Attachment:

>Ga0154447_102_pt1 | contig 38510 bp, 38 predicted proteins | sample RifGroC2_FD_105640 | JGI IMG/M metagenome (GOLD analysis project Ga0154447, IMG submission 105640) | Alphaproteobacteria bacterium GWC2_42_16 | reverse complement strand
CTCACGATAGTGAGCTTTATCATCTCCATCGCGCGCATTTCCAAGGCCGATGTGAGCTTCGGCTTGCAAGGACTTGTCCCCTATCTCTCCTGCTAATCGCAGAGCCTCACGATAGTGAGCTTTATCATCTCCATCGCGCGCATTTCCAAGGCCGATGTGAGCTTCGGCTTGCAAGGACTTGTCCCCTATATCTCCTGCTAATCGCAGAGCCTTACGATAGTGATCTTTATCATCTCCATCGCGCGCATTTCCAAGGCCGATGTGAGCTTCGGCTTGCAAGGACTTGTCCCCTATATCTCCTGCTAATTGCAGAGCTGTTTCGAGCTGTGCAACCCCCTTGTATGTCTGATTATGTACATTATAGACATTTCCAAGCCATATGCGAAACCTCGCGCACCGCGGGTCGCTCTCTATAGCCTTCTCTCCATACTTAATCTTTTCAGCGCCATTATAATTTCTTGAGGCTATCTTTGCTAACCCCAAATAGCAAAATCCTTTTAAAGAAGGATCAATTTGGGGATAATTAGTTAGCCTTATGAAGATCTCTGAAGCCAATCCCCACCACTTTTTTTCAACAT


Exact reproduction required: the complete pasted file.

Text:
>Ga0154447_102_pt1 | contig 38510 bp, 38 predicted proteins | sample RifGroC2_FD_105640 | JGI IMG/M metagenome (GOLD analysis project Ga0154447, IMG submission 105640) | Alphaproteobacteria bacterium GWC2_42_16 | reverse complement strand
CTCACGATAGTGAGCTTTATCATCTCCATCGCGCGCATTTCCAAGGCCGATGTGAGCTTCGGCTTGCAAGGACTTGTCCCCTATCTCTCCTGCTAATCGCAGAGCCTCACGATAGTGAGCTTTATCATCTCCATCGCGCGCATTTCCAAGGCCGATGTGAGCTTCGGCTTGCAAGGACTTGTCCCCTATATCTCCTGCTAATCGCAGAGCCTTACGATAGTGATCTTTATCATCTCCATCGCGCGCATTTCCAAGGCCGATGTGAGCTTCGGCTTGCAAGGACTTGTCCCCTATATCTCCTGCTAATTGCAGAGCTGTTTCGAGCTGTGCAACCCCCTTGTATGTCTGATTATGTACATTATAGACATTTCCAAGCCATATGCGAAACCTCGCGCACCGCGGGTCGCTCTCTATAGCCTTCTCTCCATACTTAATCTTTTCAGCGCCATTATAATTTCTTGAGGCTATCTTTGCTAACCCCAAATAGCAAAATCCTTTTAAAGAAGGATCAATTTGGGGATAATTAGTTAGCCTTATGAAGATCTCTGAAGCCAATCCCCACCACTTTTTTTCAACAT